INTERVIEWS

Joe DeRosa: “Have You Heard the One about Hawkgirl?”

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joe derosaJoe DeRosa can currently be seen on History Channel’s I Love the 1880′s, and has appeared on HBO’s Bored To Death, FX’s Louie, IFC’s Z-Rock, E’s Chelsea Lately, and DirecTV’s The Artie Lange Show. He is a regular on Sirius XM’s The Opie and Anthony Show and Fox News’ Redeye with Greg Gutfeld. He headlines comedy clubs and colleges across the country and has been featured at South By Southwest, The Montreal Comedy Festival, The Moontower Comedy Festival, The New York Comedy Festival, Bonnaroo, and The Great American Comedy Festival. Catch Joe at Sketchfest January 8th and 9th. Tickets here: http://tinyurl.com/glwetrq

 

SUSC: Who were you running with to mics in New York City?

Joe: Jay Oakerson brought me up to New York, so I hung around with him a lot. I hung around with Kurt Metzger and Rachel Feinstein. That was the general crew at that time.

Was it hard to jump from mics to clubs in New York City?

I did about a year and a half in Philly first. That was the best case scenario for mic time. The Laugh House in Philly where I started had an open mic every Wednesday night with a real audience there. There was a Thursday show called Thursday Night Hype where they would also throw newer guys on as well. Mic time in Philly was pretty good in the early days. New York City was a lot tougher, there were a lot of pay-to-play. A lot of times it was only comics in the audience. I tried to scrounge up any time in front of an audience I could at The Boston Comedy Club, at the time. Aside from that it was a lot of hanging out and waiting to get on. That seemed to be a better use of my time rather than performing in front of only comics, because I felt that comics weren’t going to laugh at the stuff that regular people were going to laugh at.

What was the jumping off point?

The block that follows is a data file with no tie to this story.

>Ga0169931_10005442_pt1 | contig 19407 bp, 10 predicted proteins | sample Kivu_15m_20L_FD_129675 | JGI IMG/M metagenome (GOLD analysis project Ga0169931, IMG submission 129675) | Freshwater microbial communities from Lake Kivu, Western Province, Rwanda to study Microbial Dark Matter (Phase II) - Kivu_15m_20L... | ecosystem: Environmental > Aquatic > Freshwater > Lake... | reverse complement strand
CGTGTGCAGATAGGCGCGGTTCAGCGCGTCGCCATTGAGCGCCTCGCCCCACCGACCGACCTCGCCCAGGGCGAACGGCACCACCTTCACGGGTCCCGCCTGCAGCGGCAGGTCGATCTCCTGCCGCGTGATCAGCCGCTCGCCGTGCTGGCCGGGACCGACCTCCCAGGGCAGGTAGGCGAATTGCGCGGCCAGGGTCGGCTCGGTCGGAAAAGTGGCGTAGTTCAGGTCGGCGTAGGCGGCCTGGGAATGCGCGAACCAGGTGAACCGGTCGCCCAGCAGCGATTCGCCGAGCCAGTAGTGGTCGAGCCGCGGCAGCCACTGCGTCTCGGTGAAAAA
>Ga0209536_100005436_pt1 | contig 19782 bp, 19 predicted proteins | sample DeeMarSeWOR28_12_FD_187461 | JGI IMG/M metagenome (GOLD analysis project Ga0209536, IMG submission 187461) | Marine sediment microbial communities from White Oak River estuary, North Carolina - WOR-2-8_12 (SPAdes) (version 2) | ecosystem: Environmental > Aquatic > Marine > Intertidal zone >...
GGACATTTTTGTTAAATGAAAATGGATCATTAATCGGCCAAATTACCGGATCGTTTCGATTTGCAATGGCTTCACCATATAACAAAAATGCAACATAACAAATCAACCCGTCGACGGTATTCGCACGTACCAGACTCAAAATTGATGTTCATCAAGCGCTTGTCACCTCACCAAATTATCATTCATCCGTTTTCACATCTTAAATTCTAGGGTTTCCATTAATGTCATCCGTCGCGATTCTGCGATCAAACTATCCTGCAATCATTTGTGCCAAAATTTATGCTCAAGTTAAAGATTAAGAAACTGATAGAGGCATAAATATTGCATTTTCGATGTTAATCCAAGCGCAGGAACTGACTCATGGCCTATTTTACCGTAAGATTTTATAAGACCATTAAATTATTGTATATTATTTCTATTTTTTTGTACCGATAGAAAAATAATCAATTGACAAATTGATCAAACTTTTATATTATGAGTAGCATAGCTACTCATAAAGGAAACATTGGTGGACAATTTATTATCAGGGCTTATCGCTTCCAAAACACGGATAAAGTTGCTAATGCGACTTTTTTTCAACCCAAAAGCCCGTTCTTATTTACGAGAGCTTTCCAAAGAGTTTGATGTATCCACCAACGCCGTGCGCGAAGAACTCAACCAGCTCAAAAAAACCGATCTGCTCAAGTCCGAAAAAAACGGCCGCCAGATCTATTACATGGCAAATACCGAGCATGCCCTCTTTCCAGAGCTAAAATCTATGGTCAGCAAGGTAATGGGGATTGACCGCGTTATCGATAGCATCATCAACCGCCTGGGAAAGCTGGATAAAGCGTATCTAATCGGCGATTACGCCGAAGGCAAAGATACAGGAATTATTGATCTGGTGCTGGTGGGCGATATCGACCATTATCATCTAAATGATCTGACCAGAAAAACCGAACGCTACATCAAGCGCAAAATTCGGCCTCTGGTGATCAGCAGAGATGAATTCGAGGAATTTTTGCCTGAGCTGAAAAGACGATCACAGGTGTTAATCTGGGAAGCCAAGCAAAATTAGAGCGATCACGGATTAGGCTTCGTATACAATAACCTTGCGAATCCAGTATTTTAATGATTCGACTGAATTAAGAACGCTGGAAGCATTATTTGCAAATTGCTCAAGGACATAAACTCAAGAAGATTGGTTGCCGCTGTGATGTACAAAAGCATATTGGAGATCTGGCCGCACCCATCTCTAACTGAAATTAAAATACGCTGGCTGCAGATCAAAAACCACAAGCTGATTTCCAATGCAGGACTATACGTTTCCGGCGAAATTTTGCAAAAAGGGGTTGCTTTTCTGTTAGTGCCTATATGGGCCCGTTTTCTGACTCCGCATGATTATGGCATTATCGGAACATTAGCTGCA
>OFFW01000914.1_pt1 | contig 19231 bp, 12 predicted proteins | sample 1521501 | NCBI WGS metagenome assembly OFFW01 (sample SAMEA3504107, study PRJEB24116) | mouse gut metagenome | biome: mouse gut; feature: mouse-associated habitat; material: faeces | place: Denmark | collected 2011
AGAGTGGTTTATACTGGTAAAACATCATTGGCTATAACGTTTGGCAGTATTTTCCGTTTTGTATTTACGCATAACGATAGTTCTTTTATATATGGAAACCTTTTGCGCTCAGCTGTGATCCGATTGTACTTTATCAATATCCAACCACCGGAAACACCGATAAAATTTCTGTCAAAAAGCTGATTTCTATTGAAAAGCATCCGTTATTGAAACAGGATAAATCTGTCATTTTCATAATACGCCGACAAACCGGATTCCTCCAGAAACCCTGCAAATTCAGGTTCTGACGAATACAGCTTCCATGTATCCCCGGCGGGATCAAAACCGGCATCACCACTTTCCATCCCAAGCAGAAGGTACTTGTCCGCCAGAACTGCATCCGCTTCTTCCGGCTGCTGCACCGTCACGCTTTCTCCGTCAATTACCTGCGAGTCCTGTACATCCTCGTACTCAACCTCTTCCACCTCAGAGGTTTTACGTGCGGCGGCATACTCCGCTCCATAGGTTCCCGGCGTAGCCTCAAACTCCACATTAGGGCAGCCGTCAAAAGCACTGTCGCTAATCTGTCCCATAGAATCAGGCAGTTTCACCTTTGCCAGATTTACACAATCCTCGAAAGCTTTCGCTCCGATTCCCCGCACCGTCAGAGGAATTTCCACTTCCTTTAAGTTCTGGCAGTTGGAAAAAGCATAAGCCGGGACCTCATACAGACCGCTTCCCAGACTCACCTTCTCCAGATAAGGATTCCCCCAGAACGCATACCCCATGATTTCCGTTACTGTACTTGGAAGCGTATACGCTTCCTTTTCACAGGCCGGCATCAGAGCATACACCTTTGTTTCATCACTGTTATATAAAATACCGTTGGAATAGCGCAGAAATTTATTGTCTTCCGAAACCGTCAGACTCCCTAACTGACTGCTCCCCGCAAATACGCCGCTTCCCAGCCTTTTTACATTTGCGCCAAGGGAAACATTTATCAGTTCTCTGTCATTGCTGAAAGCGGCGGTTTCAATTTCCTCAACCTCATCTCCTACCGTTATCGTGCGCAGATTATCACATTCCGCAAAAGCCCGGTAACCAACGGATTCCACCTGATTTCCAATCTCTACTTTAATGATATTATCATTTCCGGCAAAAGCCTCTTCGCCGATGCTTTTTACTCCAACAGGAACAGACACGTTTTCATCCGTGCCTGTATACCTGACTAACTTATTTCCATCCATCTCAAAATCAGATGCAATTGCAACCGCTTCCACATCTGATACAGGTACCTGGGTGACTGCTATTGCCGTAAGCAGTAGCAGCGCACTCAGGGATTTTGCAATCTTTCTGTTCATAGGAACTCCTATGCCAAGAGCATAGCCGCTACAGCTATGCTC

Somewhere around the two year mark I went to Montreal for New Faces. That led to me doing Premium Blend on Comedy Central. That was my second TV spot. My first one was Carson Daly, which was a live show in New York.

How did you get that first TV gig?

A guy named Jordan Rubin was writing for the show and saw me perform at The Boston Comedy Club and told me he thought I was funny and wanted to get me on Carson. It was a shock to me. I gave him a tape and he ended up getting me on pretty quickly.

Did you think TV was where you wanted to go?

No. I was very happy to have done it and felt lucky. But in those days it was something that scared the shit out of me. I certainly didn’t do it and think, “I got this”. I was terrified of the next time I was going to have to do it again.

Could you have carved out your career staying on the East Coast?

I think it’s different for everybody and it has a lot to do with your perspective. It’s about what opportunities you see for yourself in the city you’re in or the environment you are in. For me, things moved forward in the right direction. I got a lot out of New York and when I moved to LA it continued to grow and move forward. Who knows, with a different brain I might have figured out how to stay in New York and do it there. You have to figure out what’s going to make you feel good and inspire you to keep working hard. That’s kind of how it works.